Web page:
• commerce without morality
  • wealth without work
  • pleasure without conscience
  • knowledge without character
  • science without humanity
  • religion without sacrifice
  • politics without principle
  • i talked about that last one just a couple weeks ago.
  • and regarding what the IDW is up against these days: All censorships exist to prevent any one from challenging current conceptions and existing institutions. All progress is initiated by challenging current conceptions, and executed by supplanting existing institutions. Consequently the first condition of progress is the removal of censorships. -George Bernard Shaw
  • "wherever germany extends her sway, she ruins culture" - nietzsche
  • "It was impossible to get a conversation going, everybody was talking too much." -Yogi Berra
  • the incel movement got a bit of coverage lately. for those who don't know...an incel is an involuntary celibate. basically guys (mostly) who can't get laid for whatever reason. this tends to end up in them being very bitter and angry (mostly with women). basically, some of them are saying there is a right to sex. they have a right to sex because it's a biological imperative - a basic human need - and so society should take care of that for them. what's fascinating to me, and i haven't heard anyone else address it in quite this way, is that some of them have become sexual communists in this way. all the coverage i've heard about the subject has focused on them being women-hating psychos, but none of the mainstream coverage acknowledges the logic of the argument. perhaps it's because it's the same logic that communists use to justify their taking the labor of others for their basic needs.
  • to simplify things it goes like this: i'm a communist who believes in a right to housing, food, healthcare, internet, etc. i don't provide these things for myself (for legitimate or illegitimate reasons - it doesn't matter to the communists), so the rest of society should provide these things for me. all the incel movement has done is include sex in the list of human rights. i wrote about the issue of creeping "human rights" several months ago and a year ago, and here's yet another example of it. when i complained about it then it could be seen as a conservative complaint because i complained about things that liberals today are pushing for (free internet, healthcare, right to preferred gender pronoun use, etc.) and now it could be seen as a liberal complaint since the liberals have been big on reporting on the incel movement (probably because it's essentially an anti-woman movement and that fits nicely into their narrative).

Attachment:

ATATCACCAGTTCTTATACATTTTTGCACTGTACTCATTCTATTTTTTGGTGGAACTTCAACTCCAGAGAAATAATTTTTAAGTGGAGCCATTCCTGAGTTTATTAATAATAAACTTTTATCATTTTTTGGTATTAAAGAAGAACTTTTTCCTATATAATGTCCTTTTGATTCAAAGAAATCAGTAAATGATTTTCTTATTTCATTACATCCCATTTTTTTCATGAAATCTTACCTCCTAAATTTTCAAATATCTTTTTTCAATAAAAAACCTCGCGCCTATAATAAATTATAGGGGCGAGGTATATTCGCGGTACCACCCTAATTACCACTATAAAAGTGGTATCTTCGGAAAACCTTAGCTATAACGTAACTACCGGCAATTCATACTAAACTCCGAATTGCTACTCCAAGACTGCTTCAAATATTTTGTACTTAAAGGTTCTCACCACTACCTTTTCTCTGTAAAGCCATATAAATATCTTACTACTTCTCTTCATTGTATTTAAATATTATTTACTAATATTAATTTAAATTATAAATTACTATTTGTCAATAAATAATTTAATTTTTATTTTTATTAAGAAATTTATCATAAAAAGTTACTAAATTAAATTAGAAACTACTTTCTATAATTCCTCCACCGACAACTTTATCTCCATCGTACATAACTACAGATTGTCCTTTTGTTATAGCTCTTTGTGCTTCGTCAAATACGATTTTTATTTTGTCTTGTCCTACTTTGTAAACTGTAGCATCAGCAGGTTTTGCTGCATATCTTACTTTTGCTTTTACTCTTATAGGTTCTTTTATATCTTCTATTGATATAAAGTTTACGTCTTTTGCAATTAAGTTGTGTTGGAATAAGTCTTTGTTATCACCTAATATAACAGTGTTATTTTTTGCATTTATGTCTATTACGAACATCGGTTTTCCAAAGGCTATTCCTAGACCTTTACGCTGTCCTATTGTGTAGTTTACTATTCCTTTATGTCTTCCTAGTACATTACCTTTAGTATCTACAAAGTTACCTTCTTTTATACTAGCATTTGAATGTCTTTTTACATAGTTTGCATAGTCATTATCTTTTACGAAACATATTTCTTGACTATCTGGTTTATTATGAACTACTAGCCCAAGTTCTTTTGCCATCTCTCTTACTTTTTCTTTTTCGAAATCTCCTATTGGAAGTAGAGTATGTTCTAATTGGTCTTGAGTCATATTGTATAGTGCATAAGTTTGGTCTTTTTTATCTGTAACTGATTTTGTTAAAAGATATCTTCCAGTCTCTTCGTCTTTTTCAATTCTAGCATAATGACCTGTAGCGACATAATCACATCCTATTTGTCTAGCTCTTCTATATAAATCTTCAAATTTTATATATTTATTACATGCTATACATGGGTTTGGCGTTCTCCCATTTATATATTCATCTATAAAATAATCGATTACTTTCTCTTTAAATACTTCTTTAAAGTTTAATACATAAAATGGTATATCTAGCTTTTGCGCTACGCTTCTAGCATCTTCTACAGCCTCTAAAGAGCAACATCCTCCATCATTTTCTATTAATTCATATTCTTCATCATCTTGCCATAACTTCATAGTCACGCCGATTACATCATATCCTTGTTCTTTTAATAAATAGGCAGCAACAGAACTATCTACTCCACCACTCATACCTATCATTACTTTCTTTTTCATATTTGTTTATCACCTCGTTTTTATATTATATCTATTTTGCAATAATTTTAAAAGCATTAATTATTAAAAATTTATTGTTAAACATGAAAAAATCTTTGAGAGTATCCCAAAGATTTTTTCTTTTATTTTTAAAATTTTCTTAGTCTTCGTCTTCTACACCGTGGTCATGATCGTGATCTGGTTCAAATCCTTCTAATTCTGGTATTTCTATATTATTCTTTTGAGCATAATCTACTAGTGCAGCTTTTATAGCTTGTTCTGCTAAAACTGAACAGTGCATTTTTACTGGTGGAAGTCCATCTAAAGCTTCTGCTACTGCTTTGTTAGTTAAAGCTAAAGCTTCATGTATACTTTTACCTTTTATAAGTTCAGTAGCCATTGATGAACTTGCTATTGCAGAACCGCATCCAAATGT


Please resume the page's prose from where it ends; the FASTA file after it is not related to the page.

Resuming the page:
• i don't drink coffee and i don't care about starbucks, but it occurs to me that they're getting shit on a lot lately and it's an example of the left eating itself. they decided to take a day to talk about race and they got shit on for it being ham fisted or whatever. one manager maybe kicks out a couple of black guys and everyone shits on starbucks. it's really bizarre because they should be praised in a lot of ways. they provide free college opportunities for their employees, they offer good advancement, good benefits, good flexibility for students and parents, and good wages. yet they get shit on at every opportunity. if they had 100 stores instead of 27,000 then i think people would have a very difference opinion of them.
  • i'm in no way an economist, but i'd love to see some analysis of this concept that it seems like no matter how things change we always find a way to work roughly 40 hours a week at the median level. consumer goods cost less, food costs less, but those savings are just offset by new "needs" like cell phones or rising costs in healthcare or other sectors. it seems as though there's just a limiting societal factor of us working about that much and having whatever wage that works out to (adjusted for inflation or not) and the only issue is how that amount of work (as represented by money) is going to be divvied up by various potential needs or sectors.
  • i guess the counter point to this would be that we have higher levels of consumer debt than we did in the past.